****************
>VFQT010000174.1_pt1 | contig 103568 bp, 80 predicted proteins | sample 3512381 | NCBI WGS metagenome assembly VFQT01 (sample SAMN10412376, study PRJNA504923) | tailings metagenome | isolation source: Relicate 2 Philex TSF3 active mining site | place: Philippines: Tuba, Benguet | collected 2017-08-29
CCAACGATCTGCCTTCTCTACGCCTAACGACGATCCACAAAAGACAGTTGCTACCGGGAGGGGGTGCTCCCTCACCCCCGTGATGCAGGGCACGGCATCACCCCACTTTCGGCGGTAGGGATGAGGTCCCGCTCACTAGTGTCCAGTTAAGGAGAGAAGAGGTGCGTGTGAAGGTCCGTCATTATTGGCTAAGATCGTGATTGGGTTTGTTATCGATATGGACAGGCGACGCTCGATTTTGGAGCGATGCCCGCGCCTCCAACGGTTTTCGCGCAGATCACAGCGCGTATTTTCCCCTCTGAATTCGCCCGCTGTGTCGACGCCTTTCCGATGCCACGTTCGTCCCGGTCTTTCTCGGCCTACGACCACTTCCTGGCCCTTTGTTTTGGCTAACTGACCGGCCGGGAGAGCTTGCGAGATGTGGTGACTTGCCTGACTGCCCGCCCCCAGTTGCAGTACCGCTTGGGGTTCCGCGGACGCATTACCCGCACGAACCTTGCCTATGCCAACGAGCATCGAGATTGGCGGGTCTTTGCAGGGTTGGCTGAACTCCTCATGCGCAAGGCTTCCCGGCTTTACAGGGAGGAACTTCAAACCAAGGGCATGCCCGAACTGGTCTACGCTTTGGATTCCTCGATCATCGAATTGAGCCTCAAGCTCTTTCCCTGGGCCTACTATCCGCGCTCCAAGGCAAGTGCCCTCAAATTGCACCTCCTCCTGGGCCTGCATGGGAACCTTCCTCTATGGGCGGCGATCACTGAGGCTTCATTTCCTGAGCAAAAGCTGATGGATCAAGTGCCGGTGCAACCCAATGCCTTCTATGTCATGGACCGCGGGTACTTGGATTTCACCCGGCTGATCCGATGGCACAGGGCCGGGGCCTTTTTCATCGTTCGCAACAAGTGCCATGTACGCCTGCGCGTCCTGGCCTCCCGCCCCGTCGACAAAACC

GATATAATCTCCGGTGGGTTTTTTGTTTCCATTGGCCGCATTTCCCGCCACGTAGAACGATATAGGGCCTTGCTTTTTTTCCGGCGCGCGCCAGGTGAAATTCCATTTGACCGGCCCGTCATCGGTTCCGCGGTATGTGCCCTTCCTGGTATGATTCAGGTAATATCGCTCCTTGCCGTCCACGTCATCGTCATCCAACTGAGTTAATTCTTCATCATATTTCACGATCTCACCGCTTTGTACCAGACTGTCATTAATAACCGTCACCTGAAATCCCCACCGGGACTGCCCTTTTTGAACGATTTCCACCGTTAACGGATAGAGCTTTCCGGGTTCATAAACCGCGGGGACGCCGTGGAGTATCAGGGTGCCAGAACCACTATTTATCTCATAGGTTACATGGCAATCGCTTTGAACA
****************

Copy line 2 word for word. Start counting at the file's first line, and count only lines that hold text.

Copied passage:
CCAACGATCTGCCTTCTCTACGCCTAACGACGATCCACAAAAGACAGTTGCTACCGGGAGGGGGTGCTCCCTCACCCCCGTGATGCAGGGCACGGCATCACCCCACTTTCGGCGGTAGGGATGAGGTCCCGCTCACTAGTGTCCAGTTAAGGAGAGAAGAGGTGCGTGTGAAGGTCCGTCATTATTGGCTAAGATCGTGATTGGGTTTGTTATCGATATGGACAGGCGACGCTCGATTTTGGAGCGATGCCCGCGCCTCCAACGGTTTTCGCGCAGATCACAGCGCGTATTTTCCCCTCTGAATTCGCCCGCTGTGTCGACGCCTTTCCGATGCCACGTTCGTCCCGGTCTTTCTCGGCCTACGACCACTTCCTGGCCCTTTGTTTTGGCTAACTGACCGGCCGGGAGAGCTTGCGAGATGTGGTGACTTGCCTGACTGCCCGCCCCCAGTTGCAGTACCGCTTGGGGTTCCGCGGACGCATTACCCGCACGAACCTTGCCTATGCCAACGAGCATCGAGATTGGCGGGTCTTTGCAGGGTTGGCTGAACTCCTCATGCGCAAGGCTTCCCGGCTTTACAGGGAGGAACTTCAAACCAAGGGCATGCCCGAACTGGTCTACGCTTTGGATTCCTCGATCATCGAATTGAGCCTCAAGCTCTTTCCCTGGGCCTACTATCCGCGCTCCAAGGCAAGTGCCCTCAAATTGCACCTCCTCCTGGGCCTGCATGGGAACCTTCCTCTATGGGCGGCGATCACTGAGGCTTCATTTCCTGAGCAAAAGCTGATGGATCAAGTGCCGGTGCAACCCAATGCCTTCTATGTCATGGACCGCGGGTACTTGGATTTCACCCGGCTGATCCGATGGCACAGGGCCGGGGCCTTTTTCATCGTTCGCAACAAGTGCCATGTACGCCTGCGCGTCCTGGCCTCCCGCCCCGTCGACAAAACC